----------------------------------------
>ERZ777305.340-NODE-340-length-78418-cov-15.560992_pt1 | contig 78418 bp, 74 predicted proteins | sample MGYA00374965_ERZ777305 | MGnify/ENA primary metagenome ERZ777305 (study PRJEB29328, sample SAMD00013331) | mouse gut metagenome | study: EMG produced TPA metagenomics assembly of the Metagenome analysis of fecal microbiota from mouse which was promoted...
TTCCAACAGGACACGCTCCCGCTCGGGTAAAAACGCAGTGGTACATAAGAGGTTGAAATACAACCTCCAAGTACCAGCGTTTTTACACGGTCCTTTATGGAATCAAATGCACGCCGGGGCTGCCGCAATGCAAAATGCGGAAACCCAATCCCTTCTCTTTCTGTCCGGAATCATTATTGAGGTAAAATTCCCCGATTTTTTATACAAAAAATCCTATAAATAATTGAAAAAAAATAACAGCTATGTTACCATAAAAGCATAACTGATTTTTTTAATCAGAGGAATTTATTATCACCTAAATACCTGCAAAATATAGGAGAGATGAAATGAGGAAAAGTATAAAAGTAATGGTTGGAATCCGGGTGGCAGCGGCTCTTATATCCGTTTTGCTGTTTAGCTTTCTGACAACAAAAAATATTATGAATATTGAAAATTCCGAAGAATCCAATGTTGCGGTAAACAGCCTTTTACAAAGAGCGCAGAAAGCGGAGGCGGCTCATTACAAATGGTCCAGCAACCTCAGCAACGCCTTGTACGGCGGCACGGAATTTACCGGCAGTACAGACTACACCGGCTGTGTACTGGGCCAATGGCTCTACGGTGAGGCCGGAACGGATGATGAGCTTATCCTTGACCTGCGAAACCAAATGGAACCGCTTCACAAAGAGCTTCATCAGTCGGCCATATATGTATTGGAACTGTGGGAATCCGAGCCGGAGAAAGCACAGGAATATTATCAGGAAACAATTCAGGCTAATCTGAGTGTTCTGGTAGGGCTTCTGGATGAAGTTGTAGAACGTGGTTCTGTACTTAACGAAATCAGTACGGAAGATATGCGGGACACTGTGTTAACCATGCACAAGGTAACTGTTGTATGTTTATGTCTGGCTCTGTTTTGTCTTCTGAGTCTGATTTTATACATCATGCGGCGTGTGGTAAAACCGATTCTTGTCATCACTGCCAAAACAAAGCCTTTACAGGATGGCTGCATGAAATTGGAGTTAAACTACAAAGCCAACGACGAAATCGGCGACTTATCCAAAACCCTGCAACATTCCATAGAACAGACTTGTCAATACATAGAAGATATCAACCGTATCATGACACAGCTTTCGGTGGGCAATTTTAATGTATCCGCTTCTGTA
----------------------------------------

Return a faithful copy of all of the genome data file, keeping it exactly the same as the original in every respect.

>ERZ777305.340-NODE-340-length-78418-cov-15.560992_pt1 | contig 78418 bp, 74 predicted proteins | sample MGYA00374965_ERZ777305 | MGnify/ENA primary metagenome ERZ777305 (study PRJEB29328, sample SAMD00013331) | mouse gut metagenome | study: EMG produced TPA metagenomics assembly of the Metagenome analysis of fecal microbiota from mouse which was promoted...
TTCCAACAGGACACGCTCCCGCTCGGGTAAAAACGCAGTGGTACATAAGAGGTTGAAATACAACCTCCAAGTACCAGCGTTTTTACACGGTCCTTTATGGAATCAAATGCACGCCGGGGCTGCCGCAATGCAAAATGCGGAAACCCAATCCCTTCTCTTTCTGTCCGGAATCATTATTGAGGTAAAATTCCCCGATTTTTTATACAAAAAATCCTATAAATAATTGAAAAAAAATAACAGCTATGTTACCATAAAAGCATAACTGATTTTTTTAATCAGAGGAATTTATTATCACCTAAATACCTGCAAAATATAGGAGAGATGAAATGAGGAAAAGTATAAAAGTAATGGTTGGAATCCGGGTGGCAGCGGCTCTTATATCCGTTTTGCTGTTTAGCTTTCTGACAACAAAAAATATTATGAATATTGAAAATTCCGAAGAATCCAATGTTGCGGTAAACAGCCTTTTACAAAGAGCGCAGAAAGCGGAGGCGGCTCATTACAAATGGTCCAGCAACCTCAGCAACGCCTTGTACGGCGGCACGGAATTTACCGGCAGTACAGACTACACCGGCTGTGTACTGGGCCAATGGCTCTACGGTGAGGCCGGAACGGATGATGAGCTTATCCTTGACCTGCGAAACCAAATGGAACCGCTTCACAAAGAGCTTCATCAGTCGGCCATATATGTATTGGAACTGTGGGAATCCGAGCCGGAGAAAGCACAGGAATATTATCAGGAAACAATTCAGGCTAATCTGAGTGTTCTGGTAGGGCTTCTGGATGAAGTTGTAGAACGTGGTTCTGTACTTAACGAAATCAGTACGGAAGATATGCGGGACACTGTGTTAACCATGCACAAGGTAACTGTTGTATGTTTATGTCTGGCTCTGTTTTGTCTTCTGAGTCTGATTTTATACATCATGCGGCGTGTGGTAAAACCGATTCTTGTCATCACTGCCAAAACAAAGCCTTTACAGGATGGCTGCATGAAATTGGAGTTAAACTACAAAGCCAACGACGAAATCGGCGACTTATCCAAAACCCTGCAACATTCCATAGAACAGACTTGTCAATACATAGAAGATATCAACCGTATCATGACACAGCTTTCGGTGGGCAATTTTAATGTATCCGCTTCTGTA